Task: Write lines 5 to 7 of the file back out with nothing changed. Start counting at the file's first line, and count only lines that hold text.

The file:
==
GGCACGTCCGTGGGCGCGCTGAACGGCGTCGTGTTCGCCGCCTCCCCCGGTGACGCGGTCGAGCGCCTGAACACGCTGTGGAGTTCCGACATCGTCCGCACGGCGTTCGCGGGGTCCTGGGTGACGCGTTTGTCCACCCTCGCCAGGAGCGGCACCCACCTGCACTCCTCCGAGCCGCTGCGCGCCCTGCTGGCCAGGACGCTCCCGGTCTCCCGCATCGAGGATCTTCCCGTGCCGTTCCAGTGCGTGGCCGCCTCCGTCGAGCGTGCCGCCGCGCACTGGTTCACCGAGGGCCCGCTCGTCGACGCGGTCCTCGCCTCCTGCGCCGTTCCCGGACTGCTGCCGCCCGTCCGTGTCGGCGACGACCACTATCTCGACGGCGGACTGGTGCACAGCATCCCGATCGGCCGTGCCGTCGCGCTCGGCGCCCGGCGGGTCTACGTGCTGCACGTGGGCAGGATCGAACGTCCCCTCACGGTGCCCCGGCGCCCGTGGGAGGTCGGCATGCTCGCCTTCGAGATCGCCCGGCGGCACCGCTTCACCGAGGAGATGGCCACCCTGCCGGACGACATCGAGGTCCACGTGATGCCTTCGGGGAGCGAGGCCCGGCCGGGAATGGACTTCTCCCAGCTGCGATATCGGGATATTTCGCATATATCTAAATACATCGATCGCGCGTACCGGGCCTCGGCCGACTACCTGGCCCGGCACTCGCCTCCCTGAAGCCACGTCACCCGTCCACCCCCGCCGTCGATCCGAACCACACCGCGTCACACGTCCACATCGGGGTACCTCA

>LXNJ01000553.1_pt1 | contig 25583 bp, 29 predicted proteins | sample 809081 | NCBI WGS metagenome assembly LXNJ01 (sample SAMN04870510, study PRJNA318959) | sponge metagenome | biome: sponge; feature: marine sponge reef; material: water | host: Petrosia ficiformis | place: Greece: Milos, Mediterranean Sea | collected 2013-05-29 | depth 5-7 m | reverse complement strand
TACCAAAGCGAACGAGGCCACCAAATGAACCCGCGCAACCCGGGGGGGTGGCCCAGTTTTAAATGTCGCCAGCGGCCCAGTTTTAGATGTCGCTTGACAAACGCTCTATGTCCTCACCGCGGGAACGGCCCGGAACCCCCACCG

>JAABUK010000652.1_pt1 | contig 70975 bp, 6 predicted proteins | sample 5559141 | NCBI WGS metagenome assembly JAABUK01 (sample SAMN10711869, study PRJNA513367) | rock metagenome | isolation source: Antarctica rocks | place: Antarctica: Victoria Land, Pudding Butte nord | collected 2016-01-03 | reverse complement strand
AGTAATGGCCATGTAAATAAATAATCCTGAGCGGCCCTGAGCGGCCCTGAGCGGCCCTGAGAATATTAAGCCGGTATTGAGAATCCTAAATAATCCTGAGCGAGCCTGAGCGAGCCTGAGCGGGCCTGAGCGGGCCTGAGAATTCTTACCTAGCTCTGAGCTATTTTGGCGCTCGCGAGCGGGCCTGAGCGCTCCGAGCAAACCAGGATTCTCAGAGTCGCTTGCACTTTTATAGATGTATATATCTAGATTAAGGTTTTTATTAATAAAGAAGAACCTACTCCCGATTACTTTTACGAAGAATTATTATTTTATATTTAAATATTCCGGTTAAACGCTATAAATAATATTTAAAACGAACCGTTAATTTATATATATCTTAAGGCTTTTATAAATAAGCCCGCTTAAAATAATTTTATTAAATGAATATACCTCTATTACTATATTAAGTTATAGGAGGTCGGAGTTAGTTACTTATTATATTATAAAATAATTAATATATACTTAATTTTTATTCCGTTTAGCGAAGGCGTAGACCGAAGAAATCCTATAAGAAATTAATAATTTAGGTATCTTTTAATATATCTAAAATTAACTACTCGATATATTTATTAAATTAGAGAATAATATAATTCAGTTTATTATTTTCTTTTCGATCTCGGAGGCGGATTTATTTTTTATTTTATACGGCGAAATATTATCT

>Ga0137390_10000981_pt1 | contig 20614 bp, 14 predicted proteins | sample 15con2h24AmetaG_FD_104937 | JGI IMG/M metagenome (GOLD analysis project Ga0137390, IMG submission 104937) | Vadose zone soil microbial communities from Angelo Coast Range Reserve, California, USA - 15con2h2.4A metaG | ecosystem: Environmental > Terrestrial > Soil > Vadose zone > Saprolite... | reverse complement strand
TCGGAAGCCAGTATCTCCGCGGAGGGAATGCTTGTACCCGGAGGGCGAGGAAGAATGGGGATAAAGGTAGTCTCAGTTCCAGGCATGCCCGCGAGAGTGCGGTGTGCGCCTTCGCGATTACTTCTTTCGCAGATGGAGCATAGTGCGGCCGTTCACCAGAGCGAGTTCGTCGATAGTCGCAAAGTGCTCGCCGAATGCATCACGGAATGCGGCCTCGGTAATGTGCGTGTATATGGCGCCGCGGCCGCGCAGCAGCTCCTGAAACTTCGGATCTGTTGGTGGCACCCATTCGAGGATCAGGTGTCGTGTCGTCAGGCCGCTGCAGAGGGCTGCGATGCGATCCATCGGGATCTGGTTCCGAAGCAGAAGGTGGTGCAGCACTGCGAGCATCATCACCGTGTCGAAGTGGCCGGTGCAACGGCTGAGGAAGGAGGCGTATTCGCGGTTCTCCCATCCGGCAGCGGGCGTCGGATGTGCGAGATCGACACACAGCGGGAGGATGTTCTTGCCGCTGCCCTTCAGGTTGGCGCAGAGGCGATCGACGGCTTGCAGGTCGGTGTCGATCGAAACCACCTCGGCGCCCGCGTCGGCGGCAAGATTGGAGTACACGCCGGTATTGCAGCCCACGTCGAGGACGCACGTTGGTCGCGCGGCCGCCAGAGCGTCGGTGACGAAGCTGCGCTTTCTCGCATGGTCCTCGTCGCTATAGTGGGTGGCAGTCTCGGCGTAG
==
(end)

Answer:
AGTAATGGCCATGTAAATAAATAATCCTGAGCGGCCCTGAGCGGCCCTGAGCGGCCCTGAGAATATTAAGCCGGTATTGAGAATCCTAAATAATCCTGAGCGAGCCTGAGCGAGCCTGAGCGGGCCTGAGCGGGCCTGAGAATTCTTACCTAGCTCTGAGCTATTTTGGCGCTCGCGAGCGGGCCTGAGCGCTCCGAGCAAACCAGGATTCTCAGAGTCGCTTGCACTTTTATAGATGTATATATCTAGATTAAGGTTTTTATTAATAAAGAAGAACCTACTCCCGATTACTTTTACGAAGAATTATTATTTTATATTTAAATATTCCGGTTAAACGCTATAAATAATATTTAAAACGAACCGTTAATTTATATATATCTTAAGGCTTTTATAAATAAGCCCGCTTAAAATAATTTTATTAAATGAATATACCTCTATTACTATATTAAGTTATAGGAGGTCGGAGTTAGTTACTTATTATATTATAAAATAATTAATATATACTTAATTTTTATTCCGTTTAGCGAAGGCGTAGACCGAAGAAATCCTATAAGAAATTAATAATTTAGGTATCTTTTAATATATCTAAAATTAACTACTCGATATATTTATTAAATTAGAGAATAATATAATTCAGTTTATTATTTTCTTTTCGATCTCGGAGGCGGATTTATTTTTTATTTTATACGGCGAAATATTATCT

>Ga0137390_10000981_pt1 | contig 20614 bp, 14 predicted proteins | sample 15con2h24AmetaG_FD_104937 | JGI IMG/M metagenome (GOLD analysis project Ga0137390, IMG submission 104937) | Vadose zone soil microbial communities from Angelo Coast Range Reserve, California, USA - 15con2h2.4A metaG | ecosystem: Environmental > Terrestrial > Soil > Vadose zone > Saprolite... | reverse complement strand
TCGGAAGCCAGTATCTCCGCGGAGGGAATGCTTGTACCCGGAGGGCGAGGAAGAATGGGGATAAAGGTAGTCTCAGTTCCAGGCATGCCCGCGAGAGTGCGGTGTGCGCCTTCGCGATTACTTCTTTCGCAGATGGAGCATAGTGCGGCCGTTCACCAGAGCGAGTTCGTCGATAGTCGCAAAGTGCTCGCCGAATGCATCACGGAATGCGGCCTCGGTAATGTGCGTGTATATGGCGCCGCGGCCGCGCAGCAGCTCCTGAAACTTCGGATCTGTTGGTGGCACCCATTCGAGGATCAGGTGTCGTGTCGTCAGGCCGCTGCAGAGGGCTGCGATGCGATCCATCGGGATCTGGTTCCGAAGCAGAAGGTGGTGCAGCACTGCGAGCATCATCACCGTGTCGAAGTGGCCGGTGCAACGGCTGAGGAAGGAGGCGTATTCGCGGTTCTCCCATCCGGCAGCGGGCGTCGGATGTGCGAGATCGACACACAGCGGGAGGATGTTCTTGCCGCTGCCCTTCAGGTTGGCGCAGAGGCGATCGACGGCTTGCAGGTCGGTGTCGATCGAAACCACCTCGGCGCCCGCGTCGGCGGCAAGATTGGAGTACACGCCGGTATTGCAGCCCACGTCGAGGACGCACGTTGGTCGCGCGGCCGCCAGAGCGTCGGTGACGAAGCTGCGCTTTCTCGCATGGTCCTCGTCGCTATAGTGGGTGGCAGTCTCGGCGTAG